Cook uses right ingredients in second start for Sox


Cook uses right ingredients in second start for Sox

BOSTON Barring a total calamity, Aaron Cooks second start with the Red Sox this season was virtually ensured of going better than his first.

In his first outing, May 5 facing the Orioles, Cook lasted just 2 23 innings, giving up seven runs, six earned, on eight hits and a walk with one home run. He was hurt covering home plate on a passed ball in the second inning, when his left shin was spiked opening a gash that required 11 stitches. Despite the injury, Cook stayed in the game.

But he was placed on the disabled list the next day with a record of 0-1 and a bloated 20.25 ERA.He had been working his way back since then. He was scheduled to make his second rehab start Saturday for Triple-A Pawtucket but was pulled just before game time.

In both major league starts Cook was pressed into service because of health concerns with other starters.In his first outing, he was taking the place of Josh Beckett, who was sidelined with a lat strain. On Sunday, the Sox needed him to fill in for Clay Buchholz, who has been hospitalized with gastrointestinal issues and placed on the 15-day DL (retroactive to June 20).

Against the Braves Sunday Cook went five innings, giving up three runs, two earned, on six hits, with no walks and no strikeouts, as the Sox won, 9-4. He earned the win, improving to 1-1, lowering his ERA to 9.39. Working at a brisk tempo, Cook threw 79 pitches, 48 strikes.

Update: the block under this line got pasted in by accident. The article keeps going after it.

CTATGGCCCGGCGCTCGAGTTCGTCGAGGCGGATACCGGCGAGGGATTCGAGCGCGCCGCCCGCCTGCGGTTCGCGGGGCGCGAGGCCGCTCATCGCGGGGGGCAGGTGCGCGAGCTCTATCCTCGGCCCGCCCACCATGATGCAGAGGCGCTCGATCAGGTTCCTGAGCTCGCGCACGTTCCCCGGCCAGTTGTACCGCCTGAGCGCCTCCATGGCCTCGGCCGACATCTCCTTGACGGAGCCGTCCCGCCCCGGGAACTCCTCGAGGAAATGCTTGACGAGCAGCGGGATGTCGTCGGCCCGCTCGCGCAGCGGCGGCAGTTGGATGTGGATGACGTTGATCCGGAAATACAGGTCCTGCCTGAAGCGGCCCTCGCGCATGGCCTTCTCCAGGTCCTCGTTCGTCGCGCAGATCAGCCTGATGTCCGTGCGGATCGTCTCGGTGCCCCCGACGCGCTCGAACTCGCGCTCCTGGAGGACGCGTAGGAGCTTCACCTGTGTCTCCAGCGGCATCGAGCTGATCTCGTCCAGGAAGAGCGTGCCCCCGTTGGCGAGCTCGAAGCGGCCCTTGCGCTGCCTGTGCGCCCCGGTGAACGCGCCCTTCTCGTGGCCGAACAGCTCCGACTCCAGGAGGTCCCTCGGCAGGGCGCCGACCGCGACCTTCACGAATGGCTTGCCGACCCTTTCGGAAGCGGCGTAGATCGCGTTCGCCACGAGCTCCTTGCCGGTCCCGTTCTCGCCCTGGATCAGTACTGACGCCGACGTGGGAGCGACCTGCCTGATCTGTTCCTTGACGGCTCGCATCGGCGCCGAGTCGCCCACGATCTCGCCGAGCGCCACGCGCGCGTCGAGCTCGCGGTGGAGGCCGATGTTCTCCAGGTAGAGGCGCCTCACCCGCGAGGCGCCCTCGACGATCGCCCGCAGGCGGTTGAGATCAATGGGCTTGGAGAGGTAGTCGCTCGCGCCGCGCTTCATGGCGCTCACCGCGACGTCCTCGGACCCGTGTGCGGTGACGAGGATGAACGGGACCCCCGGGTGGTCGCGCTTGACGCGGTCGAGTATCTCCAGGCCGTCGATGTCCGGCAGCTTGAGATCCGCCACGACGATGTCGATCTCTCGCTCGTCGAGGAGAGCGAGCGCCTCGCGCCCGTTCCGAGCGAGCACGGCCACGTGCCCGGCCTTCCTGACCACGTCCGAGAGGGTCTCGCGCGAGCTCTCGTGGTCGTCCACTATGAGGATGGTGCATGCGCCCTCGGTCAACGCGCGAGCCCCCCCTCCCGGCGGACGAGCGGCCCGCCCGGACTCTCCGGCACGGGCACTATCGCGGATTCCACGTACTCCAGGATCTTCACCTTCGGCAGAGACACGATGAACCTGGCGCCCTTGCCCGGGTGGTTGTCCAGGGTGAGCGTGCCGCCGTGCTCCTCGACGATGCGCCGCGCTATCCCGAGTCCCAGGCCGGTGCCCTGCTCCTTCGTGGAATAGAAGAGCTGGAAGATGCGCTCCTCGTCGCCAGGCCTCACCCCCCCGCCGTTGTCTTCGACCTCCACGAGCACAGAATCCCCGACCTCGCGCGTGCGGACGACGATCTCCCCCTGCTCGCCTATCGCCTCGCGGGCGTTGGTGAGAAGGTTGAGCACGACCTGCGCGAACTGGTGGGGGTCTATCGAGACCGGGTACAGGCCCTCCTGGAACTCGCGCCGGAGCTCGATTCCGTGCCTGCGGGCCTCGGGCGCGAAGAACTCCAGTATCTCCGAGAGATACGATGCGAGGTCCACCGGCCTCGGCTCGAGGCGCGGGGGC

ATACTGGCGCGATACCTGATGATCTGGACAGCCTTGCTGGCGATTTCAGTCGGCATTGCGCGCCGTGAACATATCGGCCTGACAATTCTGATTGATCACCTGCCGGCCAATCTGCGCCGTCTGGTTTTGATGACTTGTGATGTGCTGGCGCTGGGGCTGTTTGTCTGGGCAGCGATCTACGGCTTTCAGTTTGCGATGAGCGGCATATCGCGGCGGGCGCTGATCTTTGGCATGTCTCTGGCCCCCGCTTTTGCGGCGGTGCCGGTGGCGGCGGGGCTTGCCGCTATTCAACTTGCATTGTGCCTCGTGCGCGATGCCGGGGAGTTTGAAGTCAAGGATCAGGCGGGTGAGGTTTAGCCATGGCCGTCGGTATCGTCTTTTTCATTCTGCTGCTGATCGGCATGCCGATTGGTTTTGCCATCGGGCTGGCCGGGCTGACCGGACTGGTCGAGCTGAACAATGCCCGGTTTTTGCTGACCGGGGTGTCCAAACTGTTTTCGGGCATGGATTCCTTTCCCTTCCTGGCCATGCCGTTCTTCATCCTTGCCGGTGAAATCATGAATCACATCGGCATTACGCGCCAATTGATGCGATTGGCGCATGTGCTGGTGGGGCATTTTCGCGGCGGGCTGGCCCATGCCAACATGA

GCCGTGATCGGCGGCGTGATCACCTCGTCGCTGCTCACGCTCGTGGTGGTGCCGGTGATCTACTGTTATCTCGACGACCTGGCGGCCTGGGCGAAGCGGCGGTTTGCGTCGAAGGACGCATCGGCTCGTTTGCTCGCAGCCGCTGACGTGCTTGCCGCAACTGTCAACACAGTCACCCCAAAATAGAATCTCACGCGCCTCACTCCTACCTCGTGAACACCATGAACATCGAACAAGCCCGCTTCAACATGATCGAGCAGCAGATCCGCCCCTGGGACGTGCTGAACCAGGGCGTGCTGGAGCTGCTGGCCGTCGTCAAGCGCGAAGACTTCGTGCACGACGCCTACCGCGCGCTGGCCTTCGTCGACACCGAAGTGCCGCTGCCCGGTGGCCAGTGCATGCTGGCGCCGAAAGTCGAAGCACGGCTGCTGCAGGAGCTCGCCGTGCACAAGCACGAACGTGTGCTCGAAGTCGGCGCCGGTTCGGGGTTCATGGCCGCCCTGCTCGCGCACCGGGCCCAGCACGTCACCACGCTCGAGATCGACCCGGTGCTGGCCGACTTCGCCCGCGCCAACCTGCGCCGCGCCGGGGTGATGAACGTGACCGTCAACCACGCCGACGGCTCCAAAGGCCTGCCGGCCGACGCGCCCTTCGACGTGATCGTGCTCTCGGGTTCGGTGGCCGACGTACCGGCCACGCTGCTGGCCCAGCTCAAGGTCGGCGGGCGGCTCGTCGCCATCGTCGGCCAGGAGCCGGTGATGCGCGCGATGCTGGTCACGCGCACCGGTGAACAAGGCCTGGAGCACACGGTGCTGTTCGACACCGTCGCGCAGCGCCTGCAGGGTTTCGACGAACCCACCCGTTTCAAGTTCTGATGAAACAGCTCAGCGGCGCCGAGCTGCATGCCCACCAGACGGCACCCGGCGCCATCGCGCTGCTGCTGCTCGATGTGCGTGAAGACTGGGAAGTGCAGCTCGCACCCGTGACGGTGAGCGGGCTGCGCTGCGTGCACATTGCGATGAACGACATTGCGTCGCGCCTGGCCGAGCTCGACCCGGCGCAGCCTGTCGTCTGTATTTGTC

Cook kept the Braves off the scoreboard through the first four innings, giving up just three this, on 55 pitches, 34 strikes.

He faltered in the fifth, though, allowing the first four batters to reach base. Jason Heyward and Andrelton Simmons opened the inning with singles, scoring on Eric Hinskes triple to the deepest part of center field. Juan Francisco reached on Cooks error, with Hinske scoring. But Cook got out of the inning with no further damage, turning the game over to the bullpen.

It was his first win since Aug. 11, 2011, with the Rockies against the Marlins.

Aaron Cook was, I think, even a little more than I was hoping for, said manager Bobby Valentine. Got up close to 80 pitches and really only had that one ball to center field that was hit hard. The guys on before that, a groundball and a broken bat. But he worked quickly. His sinker looked good. He elevated some balls, threw inside to left-handers a little better than I had seen him in spring training or the last time out. It was a good job.

Although he had had just one rehab start with Pawtucket -- going four innings Monday night at Syracuse, giving up three runs on seven hits and a walk with three strikeouts, throwing 66 pitches -- Cook said that was enough.

Ive been doing it a long time. So its kind of like riding a bike, he said. Once you get your pitch count up to a certain level its just a matter of going out there and executing and letting the mechanics take care of everything and thats what I was able to do today.